Whenever I’m asked what is the most important trait an aspiring entrepreneur must possess in order to be successful, my immediate response is “curiosity”. I’m not sure if it is an innate quality or something one can practice and hone but curiosity, the unstoppable urge to question and need to find out more is, I am certain, a vital characteristic for the successfully self-employed.
Last week on a camping trip with two college age girls, I witnessed this so clearly that I feel confident predicting which of these teens is more likely to be an entrepreneur. Both girls are very bright, good students, outgoing and personable. But the real difference was evident when we visited my son at his eco-community in the mountains. As he gave us the tour, explaining the solar showers, compost toilets and told us how to dispose of waste, one girl kept asking questions about how this works, why that matters, where it all goes and who does what when. As he demonstrated how to light the strange stove, Miss Curious asked if she could try it while the other girl kept checking her cell phone for bars even though she knew there was no reception.
At sunset, the mosquitos attacked like air force fighter jets. When my son explained that we should use particular herbs and candles, Miss Curious wanted to know why they don’t use pesticides and what effect the chemicals had on the fragile environment. The other complained and snuck off to spray insect repellant anyway, figuring if no one was looking, it wouldn’t matter.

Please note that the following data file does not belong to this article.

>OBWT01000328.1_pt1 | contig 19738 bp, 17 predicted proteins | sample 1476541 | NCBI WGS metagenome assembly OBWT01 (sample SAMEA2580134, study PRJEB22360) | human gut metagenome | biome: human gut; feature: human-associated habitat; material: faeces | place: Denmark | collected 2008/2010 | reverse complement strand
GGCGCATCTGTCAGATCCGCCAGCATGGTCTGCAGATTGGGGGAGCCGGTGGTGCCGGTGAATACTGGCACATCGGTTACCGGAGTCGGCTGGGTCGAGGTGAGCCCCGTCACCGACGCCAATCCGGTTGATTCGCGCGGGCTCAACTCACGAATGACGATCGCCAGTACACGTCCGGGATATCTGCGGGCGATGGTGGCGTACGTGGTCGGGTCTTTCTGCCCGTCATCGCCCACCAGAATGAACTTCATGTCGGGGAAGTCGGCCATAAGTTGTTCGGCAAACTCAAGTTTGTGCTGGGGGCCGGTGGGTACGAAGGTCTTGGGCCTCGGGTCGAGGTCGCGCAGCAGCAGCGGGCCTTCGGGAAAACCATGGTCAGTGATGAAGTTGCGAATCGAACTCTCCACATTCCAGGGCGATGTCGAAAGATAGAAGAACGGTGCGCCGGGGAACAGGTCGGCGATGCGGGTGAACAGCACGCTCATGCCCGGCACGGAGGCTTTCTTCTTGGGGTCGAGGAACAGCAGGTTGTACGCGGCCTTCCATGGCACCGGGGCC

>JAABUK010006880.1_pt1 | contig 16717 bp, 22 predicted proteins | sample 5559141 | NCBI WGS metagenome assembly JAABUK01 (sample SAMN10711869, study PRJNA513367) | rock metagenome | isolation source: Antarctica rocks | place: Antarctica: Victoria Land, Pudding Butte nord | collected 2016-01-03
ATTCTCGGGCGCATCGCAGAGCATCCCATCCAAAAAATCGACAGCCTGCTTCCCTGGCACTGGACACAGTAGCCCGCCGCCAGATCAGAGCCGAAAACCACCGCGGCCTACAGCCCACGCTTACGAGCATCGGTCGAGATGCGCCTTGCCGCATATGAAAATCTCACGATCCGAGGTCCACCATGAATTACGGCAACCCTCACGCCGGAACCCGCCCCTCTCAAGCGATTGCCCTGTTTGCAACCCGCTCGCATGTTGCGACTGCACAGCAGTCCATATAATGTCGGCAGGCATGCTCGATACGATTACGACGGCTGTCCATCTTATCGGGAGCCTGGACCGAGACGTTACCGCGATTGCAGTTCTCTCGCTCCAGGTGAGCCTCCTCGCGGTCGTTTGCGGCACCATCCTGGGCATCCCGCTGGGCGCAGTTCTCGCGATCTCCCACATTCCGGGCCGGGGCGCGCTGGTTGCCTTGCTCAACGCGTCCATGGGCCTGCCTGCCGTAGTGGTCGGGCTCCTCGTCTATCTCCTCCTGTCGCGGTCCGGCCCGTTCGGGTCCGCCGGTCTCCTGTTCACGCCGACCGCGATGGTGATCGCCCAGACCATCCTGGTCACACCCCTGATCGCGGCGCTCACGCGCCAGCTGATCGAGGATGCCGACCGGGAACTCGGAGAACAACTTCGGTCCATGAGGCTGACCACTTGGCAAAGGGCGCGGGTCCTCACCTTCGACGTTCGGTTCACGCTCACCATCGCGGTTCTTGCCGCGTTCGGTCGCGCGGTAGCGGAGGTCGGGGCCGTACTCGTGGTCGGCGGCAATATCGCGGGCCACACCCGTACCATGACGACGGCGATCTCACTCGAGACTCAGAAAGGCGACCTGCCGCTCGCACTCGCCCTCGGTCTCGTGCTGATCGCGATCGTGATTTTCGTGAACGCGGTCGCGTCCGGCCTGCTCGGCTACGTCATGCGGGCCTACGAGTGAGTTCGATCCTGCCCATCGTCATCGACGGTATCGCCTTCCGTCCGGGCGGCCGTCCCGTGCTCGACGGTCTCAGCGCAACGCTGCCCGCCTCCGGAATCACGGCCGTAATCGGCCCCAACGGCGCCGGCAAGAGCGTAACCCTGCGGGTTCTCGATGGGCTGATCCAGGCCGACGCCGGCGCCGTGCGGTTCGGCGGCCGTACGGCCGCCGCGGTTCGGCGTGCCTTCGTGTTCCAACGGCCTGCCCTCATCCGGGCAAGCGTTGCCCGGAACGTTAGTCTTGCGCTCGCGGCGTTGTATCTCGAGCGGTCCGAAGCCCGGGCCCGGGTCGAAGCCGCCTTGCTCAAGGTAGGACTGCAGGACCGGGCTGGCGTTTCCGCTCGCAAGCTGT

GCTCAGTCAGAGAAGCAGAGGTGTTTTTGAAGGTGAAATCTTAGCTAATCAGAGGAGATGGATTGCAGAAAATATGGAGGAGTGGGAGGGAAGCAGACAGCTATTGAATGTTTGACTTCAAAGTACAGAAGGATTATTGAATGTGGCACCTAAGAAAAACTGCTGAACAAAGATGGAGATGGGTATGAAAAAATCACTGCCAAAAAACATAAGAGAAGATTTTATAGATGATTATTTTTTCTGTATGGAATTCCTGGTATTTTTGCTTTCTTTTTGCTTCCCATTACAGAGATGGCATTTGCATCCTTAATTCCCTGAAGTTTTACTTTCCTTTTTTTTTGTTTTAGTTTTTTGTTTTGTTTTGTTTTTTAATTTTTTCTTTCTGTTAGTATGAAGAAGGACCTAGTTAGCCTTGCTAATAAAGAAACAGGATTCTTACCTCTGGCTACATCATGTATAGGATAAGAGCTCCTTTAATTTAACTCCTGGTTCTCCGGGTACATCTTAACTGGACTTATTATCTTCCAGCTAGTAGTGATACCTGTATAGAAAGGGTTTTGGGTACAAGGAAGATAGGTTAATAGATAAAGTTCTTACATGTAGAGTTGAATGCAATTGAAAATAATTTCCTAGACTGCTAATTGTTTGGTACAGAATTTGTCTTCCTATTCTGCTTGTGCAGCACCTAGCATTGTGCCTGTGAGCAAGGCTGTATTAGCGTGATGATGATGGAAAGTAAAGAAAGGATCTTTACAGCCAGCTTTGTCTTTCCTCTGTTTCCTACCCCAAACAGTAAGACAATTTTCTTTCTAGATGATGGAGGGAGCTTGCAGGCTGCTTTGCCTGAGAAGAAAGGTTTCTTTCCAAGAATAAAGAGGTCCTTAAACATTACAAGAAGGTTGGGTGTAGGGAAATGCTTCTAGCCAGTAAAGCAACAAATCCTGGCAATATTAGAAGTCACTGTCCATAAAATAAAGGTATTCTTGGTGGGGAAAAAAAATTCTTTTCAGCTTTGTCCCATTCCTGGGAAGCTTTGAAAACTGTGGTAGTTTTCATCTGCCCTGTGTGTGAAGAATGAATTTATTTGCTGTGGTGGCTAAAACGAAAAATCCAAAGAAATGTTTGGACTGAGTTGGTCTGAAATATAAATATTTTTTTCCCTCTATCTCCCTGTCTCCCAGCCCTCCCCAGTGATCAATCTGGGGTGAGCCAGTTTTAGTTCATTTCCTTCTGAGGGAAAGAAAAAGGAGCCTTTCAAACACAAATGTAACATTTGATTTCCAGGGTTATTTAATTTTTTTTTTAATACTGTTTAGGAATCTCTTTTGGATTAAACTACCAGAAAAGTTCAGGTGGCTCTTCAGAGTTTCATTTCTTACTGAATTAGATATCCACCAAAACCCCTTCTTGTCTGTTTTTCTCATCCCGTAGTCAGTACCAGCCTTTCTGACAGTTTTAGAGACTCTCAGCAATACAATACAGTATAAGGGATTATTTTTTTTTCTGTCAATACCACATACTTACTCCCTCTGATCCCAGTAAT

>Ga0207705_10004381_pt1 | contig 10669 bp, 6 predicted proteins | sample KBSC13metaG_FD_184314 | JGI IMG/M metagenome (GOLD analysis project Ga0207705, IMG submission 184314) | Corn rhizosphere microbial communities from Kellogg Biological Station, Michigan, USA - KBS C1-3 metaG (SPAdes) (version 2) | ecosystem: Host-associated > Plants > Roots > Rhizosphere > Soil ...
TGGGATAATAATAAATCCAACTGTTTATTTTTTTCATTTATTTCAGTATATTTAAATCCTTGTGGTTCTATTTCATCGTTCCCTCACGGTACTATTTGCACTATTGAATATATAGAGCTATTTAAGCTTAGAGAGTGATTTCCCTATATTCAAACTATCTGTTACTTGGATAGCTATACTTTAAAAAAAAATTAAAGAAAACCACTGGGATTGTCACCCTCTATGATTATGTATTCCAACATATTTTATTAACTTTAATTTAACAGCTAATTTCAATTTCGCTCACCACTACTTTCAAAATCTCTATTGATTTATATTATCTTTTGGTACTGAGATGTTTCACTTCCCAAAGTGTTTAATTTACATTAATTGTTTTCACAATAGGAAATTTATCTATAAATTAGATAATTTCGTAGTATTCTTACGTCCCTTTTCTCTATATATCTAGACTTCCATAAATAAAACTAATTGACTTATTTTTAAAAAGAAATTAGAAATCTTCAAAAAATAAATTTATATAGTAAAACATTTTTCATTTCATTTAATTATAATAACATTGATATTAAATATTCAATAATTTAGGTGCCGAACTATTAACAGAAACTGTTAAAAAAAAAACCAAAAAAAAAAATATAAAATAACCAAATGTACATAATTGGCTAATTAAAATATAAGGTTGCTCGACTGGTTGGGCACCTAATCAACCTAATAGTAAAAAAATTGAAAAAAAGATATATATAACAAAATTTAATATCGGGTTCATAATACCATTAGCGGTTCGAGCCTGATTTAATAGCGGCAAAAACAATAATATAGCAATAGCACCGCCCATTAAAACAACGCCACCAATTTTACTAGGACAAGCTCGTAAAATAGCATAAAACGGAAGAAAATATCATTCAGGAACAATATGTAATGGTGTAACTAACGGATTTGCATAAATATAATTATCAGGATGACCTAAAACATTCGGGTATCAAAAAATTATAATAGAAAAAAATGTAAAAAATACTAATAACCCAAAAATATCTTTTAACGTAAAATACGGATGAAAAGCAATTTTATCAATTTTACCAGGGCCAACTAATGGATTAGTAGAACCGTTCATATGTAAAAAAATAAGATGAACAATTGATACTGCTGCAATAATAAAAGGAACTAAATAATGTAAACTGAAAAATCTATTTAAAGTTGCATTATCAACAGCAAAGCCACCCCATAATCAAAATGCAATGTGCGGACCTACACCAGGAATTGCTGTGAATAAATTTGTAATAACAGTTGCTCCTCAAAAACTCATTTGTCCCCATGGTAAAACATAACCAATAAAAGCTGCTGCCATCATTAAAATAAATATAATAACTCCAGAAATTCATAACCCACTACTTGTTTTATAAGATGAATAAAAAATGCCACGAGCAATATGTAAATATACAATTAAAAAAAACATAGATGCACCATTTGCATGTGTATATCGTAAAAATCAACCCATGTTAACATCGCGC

Now I ask you, which girl do you think will always be an employee and who will be able to make a living without a job? I kept thinking about how the parents of the curious girl are concerned that she is a theatre major and will have to live the life of a starving actress or wait tables. The other teen”s parents are happy she is in nursing school so she will always have work. I thought, if I were their parents, I wouldn’t be concerned at all about Miss Curious because if she is unable to find work in theatre, she will likely ask enough questions to create her own roles.
It was common for teenagers in the upper middle class suburb where I grew up to be given a new car on their 16th birthday.
My sisters and I knew that my father could afford to buy us a car but we never expected it. You see, my dad had a firm conviction, based on his own upbringing, that people who have to work for what they receive are more successful than those who are handed a gift.
I noticed the same thing when I got to college. The students who had to work in the cafeteria or elsewhere on campus studied harder, despite having less free time than those of us who had parents footing the bill.
For decades we’ve been seeing the same thing in public housing units and developing countries. Even brand new Chapter 8 housing is often neglected and defaced but when occupants have to work for their rent, they take pride in keeping it up. Non-profits or philanthropists who bring food, tools, and other supplies to inhabitants of developing countries often return later to see the gifts unused, misused or destroyed. But a funny thing happens when the same people have to pay for the same tools with currency or labor. They work hard to learn to use the equipment and to keep it in good operating shape.